Safety meetings: they get a bad rap. They’re an important part of almost every business, yet few people hold them in high regard. The information discussed in these meetings is valuable, life-saving material, so why do both managers and employees dread them?
When businesses don’t conduct regular safety meetings, employees tend to get sloppy, take risks and consequently become involved in more accidents. According to OSHA, there were more than 4,500 fatal workplace injuries in 2014 (17 percent involving contractors), proving that there’s room for improvement when it comes to safety policies and procedures.
So how do owners and managers get employees on board with safety meetings? It’s important for a safety meeting to be lively, fun and engaging in order to be effective. The good news is that achieving these kinds of meetings doesn’t mean a lot of extra work. Here are few tips that owners and managers can use to get started.
Hold the meeting while workers are rested and refreshed. This is usually at the start of a shift or right after a break.
Use A Circular Setup
Use round tables or arrange chairs in a U shape so everyone can interact and see one another. With this setup, no one can hide in the back row.
Light It Up
Make sure that the room lighting is bright and the temperature of the room is cool and comfortable. Rooms warm up with more people, and warmer temperatures tend to make people sleepy.
Keep It Simple
Don’t overload your crew with too much information. Pick a focused topic, such as one safety procedure, or review facts about a specific hazard.
Keep It Short
Monthly meetings should only be about 30-45 minutes. If you hold weekly meetings, shoot for about 20 minutes. Your meeting should never run longer than an hour.
Add Some Sizzle
Add a game or a contest with prizes to the mix. Videos are also a great way to get away from the traditional “I speak, you listen” format.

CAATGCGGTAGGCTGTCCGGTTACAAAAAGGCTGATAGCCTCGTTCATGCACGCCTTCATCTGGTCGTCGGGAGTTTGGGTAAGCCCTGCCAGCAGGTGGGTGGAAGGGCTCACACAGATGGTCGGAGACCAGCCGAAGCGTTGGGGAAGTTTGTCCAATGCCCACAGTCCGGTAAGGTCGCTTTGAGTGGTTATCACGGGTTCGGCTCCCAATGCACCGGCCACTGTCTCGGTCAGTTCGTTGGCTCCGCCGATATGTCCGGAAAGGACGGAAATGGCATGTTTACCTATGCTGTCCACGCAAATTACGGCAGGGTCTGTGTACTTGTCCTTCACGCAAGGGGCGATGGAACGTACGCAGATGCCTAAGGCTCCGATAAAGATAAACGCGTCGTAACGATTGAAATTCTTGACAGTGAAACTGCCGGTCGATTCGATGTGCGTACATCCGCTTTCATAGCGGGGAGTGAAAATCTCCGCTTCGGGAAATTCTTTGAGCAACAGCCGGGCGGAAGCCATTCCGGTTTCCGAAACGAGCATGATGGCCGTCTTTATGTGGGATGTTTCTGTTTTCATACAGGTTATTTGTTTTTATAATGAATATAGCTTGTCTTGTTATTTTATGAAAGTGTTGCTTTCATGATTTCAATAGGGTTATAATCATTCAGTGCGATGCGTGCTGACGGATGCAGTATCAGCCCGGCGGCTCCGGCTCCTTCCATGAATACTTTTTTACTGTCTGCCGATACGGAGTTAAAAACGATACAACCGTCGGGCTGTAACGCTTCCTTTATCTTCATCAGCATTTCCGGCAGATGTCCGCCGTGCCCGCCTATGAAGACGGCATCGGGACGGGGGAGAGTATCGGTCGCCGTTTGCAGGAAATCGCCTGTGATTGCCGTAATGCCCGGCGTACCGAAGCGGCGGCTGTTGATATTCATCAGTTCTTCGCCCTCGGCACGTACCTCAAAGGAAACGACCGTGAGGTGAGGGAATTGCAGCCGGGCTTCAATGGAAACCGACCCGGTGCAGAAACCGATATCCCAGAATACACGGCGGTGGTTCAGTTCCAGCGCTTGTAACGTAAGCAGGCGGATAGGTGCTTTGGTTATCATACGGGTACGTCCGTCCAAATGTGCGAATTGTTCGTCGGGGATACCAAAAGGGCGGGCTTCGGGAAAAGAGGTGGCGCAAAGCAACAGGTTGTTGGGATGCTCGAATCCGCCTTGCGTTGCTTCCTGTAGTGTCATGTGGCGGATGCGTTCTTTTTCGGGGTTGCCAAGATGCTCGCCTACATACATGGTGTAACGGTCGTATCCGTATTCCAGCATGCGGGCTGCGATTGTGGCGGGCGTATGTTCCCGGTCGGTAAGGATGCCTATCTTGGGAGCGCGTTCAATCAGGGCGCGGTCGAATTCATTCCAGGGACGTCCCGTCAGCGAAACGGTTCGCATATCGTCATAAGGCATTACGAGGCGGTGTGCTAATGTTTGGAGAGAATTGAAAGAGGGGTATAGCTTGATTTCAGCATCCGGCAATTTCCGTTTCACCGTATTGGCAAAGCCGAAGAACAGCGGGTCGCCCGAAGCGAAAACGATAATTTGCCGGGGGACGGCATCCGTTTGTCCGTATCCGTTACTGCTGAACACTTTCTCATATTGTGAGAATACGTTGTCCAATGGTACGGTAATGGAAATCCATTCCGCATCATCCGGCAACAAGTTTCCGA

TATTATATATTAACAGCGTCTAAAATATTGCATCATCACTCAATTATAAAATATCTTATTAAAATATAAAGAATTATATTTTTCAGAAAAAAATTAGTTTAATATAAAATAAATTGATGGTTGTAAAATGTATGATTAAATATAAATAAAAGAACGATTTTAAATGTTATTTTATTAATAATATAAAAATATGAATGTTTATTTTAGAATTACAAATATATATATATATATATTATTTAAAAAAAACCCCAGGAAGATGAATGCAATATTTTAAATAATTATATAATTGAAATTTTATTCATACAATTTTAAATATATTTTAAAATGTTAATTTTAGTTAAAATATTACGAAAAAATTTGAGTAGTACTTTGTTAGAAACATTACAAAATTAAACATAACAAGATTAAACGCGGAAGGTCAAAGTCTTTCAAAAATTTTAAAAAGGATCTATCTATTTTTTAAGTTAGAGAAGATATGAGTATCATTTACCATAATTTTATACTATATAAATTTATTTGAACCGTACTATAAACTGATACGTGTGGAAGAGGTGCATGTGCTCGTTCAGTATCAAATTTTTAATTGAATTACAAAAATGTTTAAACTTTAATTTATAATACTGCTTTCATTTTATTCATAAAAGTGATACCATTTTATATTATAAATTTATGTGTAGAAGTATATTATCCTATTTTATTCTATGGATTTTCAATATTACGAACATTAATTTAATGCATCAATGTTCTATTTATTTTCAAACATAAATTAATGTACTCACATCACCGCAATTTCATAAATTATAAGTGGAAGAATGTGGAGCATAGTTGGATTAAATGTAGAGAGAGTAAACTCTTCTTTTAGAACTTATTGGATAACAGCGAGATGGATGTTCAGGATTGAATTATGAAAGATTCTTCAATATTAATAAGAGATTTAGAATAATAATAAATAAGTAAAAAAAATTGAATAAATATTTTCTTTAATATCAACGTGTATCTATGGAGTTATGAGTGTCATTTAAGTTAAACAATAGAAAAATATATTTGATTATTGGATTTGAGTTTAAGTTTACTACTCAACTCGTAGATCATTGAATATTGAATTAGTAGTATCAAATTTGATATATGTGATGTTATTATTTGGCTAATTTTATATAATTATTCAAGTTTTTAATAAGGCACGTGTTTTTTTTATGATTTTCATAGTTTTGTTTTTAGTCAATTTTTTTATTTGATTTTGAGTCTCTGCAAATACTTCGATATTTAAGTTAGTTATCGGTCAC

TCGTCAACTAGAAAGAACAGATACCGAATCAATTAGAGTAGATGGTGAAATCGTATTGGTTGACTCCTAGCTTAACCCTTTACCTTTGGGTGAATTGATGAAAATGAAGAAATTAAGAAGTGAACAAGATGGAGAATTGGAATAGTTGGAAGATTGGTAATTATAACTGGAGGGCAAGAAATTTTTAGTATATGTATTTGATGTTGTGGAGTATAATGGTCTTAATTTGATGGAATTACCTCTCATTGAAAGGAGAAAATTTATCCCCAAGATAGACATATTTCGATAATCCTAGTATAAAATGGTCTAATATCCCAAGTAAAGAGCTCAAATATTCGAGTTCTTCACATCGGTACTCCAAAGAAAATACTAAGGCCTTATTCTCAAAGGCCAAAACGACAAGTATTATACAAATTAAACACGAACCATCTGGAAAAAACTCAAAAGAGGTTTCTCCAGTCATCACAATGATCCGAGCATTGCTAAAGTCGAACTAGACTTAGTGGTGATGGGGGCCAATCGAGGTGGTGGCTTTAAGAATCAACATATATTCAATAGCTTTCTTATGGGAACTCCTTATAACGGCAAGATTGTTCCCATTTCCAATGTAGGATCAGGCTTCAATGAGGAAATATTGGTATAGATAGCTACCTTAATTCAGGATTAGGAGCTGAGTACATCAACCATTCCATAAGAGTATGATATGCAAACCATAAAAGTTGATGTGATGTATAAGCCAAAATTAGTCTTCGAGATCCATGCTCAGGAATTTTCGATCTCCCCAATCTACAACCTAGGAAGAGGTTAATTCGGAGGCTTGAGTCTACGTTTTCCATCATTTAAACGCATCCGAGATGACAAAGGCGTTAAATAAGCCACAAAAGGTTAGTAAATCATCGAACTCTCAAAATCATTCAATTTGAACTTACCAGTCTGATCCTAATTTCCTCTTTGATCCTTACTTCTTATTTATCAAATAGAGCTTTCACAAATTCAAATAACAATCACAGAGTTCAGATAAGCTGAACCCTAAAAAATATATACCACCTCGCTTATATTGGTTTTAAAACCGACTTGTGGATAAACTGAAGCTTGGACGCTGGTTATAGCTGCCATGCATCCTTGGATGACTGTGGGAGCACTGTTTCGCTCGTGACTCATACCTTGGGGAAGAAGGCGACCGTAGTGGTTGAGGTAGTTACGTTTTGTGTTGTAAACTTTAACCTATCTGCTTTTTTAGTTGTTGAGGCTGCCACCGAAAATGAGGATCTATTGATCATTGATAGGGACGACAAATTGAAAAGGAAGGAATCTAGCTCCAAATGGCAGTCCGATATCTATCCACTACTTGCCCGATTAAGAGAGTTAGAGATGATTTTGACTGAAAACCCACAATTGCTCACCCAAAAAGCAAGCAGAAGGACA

Act It Out
Role-playing the use of a new machine or an important safety procedure gets your employees out of their seats and moving around. When they are actively involved, the information has a greater impact.
Ask For Input
Spend part of the meeting brainstorming and sharing ideas for preventing accidents or minimizing common hazards. People feel more engaged when they’re able to contribute.
Change It Around
Employees get bored with meetings that are redundant or repetitive. Change the format and location frequently to create a sense of something new.
Use A Guest Speaker
Bring in an OSHA rep or have an employee run the meeting. You could also find a webinar to watch.
Schedule It Out
Sit down and make a schedule of topics for the entire year. It takes less time to plan 12 topics at once than it does to pick 12 topics separately each month.
Changing how we think about and conduct safety meetings can make a big difference, and the payoff is a safer, more productive place to work.
Sources: https://www.osha.gov; http://meetingtomorrow.com/content-library/how-to-conduct-a-safety-meeting; https://blog.safetysmart.com/2014/05/10-ways-make-safety-talks-training-meetings-engaging/; http://www.sbic.com/resourcelibrary/2011/05/supervisors%E2%80%99-safety-update-effective-safety-meetings/; http://www.blr.com/safetytips/safety-meetings